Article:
Motorjesus - Deathrider Review
by Mark Hensch
Not unlike that grizzled old war veteran in your favorite grimy bar, the band known as Motorjesus is full of history. Initially formed under the name The s***headz back in 1992, the Deutsch stoner/hard rock outfit faced massive censorship (where in most countries their albums were labeled under "The Xheadz" and so they eventually disbanded in 2004 after their only full-length, Dirty Pounding Gasoline. In 2006, the band came back into the music universe under the moniker Motorjesus, and a new album entitled Deathrider.
What follows on said album is almost surprisingly run-of-the-mill radio rock, not unlike a toned-down Black Label Society or Corrosion of Conformity. Throw in Soundgarden's weaker moments, and really that's all you get. Vocalist Chris Birx has an impressive set of vocal chords, as his voice betrays a sort of gritty, raw melodicism. Twin guitar threats Andreas Peters and Guido Reuss have some solid chops, their riffs containing the bare minimum of punch to give this band a "hard" rock tag, but never enough that it would threaten radio airplay. Peters in particular has a tendency to inject some much needed fretwork into the mix, and his various solos are a welcome addition that shows this band is a little bit more experienced than the younger, less talented bands that Motorjesus would definitely get swallowed up by if they were on the radio. Bassist Mark Neschen and drummer Oliver Beck combine to form a decent if unremarkable rhythm section, and both manage to hold all twelve songs down with a well-anchored groove.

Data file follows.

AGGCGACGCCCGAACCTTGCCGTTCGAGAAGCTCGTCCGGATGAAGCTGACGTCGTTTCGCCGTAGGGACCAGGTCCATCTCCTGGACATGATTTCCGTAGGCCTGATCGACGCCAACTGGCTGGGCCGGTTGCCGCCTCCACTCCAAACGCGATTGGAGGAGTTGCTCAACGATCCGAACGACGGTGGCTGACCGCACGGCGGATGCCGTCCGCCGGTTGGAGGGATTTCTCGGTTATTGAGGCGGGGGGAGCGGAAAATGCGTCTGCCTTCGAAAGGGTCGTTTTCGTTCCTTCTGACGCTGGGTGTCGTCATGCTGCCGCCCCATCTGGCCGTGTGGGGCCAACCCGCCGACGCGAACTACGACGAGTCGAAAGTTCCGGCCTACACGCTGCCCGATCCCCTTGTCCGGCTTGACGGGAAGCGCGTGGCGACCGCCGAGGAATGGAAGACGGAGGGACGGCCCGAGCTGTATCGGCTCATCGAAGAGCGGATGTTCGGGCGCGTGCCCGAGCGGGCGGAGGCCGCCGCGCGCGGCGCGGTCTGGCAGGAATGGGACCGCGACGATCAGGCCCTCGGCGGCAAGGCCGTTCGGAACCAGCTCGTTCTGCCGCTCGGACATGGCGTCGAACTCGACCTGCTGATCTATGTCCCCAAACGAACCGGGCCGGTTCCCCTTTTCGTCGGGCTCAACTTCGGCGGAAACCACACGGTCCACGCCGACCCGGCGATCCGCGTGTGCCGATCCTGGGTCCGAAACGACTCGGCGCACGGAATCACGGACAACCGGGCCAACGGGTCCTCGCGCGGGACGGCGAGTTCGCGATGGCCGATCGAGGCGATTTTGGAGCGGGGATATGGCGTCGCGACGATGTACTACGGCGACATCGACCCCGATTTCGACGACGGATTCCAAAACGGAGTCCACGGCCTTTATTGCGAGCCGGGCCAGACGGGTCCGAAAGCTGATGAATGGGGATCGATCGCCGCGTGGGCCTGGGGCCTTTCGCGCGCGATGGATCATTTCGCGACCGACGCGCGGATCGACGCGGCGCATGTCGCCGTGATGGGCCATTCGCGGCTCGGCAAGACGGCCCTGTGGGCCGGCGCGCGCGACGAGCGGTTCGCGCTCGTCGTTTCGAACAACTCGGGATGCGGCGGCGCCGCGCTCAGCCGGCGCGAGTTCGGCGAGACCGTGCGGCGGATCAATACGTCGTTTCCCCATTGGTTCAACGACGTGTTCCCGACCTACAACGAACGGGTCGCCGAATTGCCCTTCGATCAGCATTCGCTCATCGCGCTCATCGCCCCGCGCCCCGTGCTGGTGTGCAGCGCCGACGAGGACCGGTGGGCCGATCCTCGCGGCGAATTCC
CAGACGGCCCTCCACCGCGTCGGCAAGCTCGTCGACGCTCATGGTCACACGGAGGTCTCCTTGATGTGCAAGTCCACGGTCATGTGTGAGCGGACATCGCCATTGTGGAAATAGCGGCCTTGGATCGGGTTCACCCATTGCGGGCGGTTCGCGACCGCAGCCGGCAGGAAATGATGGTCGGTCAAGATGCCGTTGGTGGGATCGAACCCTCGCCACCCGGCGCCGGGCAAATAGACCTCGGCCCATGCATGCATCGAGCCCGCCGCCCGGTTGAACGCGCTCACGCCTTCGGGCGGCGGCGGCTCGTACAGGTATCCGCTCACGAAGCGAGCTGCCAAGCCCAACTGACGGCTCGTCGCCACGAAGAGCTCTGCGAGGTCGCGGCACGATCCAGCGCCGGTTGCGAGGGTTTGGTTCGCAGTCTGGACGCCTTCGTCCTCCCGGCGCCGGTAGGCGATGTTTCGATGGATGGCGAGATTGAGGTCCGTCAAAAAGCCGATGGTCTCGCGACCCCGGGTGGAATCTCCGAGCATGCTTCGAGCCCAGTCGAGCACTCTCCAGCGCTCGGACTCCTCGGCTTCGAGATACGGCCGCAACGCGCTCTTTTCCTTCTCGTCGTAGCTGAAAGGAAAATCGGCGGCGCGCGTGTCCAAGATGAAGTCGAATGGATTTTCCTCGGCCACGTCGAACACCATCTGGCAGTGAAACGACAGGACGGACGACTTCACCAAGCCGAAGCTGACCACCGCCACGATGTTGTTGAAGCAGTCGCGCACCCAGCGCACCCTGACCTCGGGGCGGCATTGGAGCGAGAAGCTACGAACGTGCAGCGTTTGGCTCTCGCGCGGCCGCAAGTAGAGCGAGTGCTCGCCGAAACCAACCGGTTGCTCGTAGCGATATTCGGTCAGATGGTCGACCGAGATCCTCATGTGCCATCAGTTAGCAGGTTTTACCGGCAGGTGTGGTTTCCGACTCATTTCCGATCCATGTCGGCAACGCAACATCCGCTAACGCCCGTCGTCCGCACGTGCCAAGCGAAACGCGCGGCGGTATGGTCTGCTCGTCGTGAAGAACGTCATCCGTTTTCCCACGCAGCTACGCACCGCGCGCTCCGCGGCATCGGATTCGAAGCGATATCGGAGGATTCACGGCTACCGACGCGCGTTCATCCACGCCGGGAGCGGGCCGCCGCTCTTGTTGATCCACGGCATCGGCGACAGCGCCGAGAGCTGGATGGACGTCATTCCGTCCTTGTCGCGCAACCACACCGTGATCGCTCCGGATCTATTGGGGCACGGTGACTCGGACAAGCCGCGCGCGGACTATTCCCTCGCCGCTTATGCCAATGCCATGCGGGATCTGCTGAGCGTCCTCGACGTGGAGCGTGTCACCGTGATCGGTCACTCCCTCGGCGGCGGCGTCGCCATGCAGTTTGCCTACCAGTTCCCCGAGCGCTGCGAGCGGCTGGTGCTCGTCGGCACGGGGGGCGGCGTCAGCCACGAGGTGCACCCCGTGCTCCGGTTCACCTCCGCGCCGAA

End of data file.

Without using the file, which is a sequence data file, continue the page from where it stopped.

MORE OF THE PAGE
Why is it then that I cannot get into this album properly if all the above is true? I think the answer lies in how bland and insipid it can be; honestly, I've heard so many bands in this vein that they'd almost have to sprout extra heads in a live act to shock me anymore. By no means is Deathrider a bad album; rather, I'd just say it is an unfortunate example of how bands could set themselves apart by exploring more and expanding their horizons.
This is after all a music review, so I'll highlight some of the choice cuts for those still interested. Opening track "Legion of Rock" is a solid call-to-arms that bristles with pent-up energy, and I'm also going to point out the restrained, steady hand of "10 Feet Underground," which starts quiet and melodic but eventually works itself up into an impressive shower of fireworks. The intro riffs on "Distortion Sleep" are amongst the thickest on the whole record, and the surprisingly mellow "The Undertaken" has a woodsy vibe to it that would go over here in the states with major praise. Not sure why, but "Black Fuel Domination" really kicks ass in my book, with full-frontal riffing and energetic bombast. "The Evil" ends things on a catchy, doom-rawk high as well, and is also well worth checking out.
In short, this album is pretty average. It would be worth a cheap purchase I suppose, but I doubt it would be essential to anyone besides die-hard kraut rockers, stoner band fans, or censor protesters. Thankfully, the Internet provides potential buyers like yourselves with multitudes of worthy samples. If you think you may like them, try it out. Maybe you'll find something worth listening to, or maybe not. Your call.
1. Legion of Rock
3. 10 Feet Underground
5. Distortion Sleep
6. The Howling
7. The Undertaken
9. Invisible Man
10. Black Fuel Domination
11. Death Hammer Overload
12. The Evil
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Motorjesus - Deathrider
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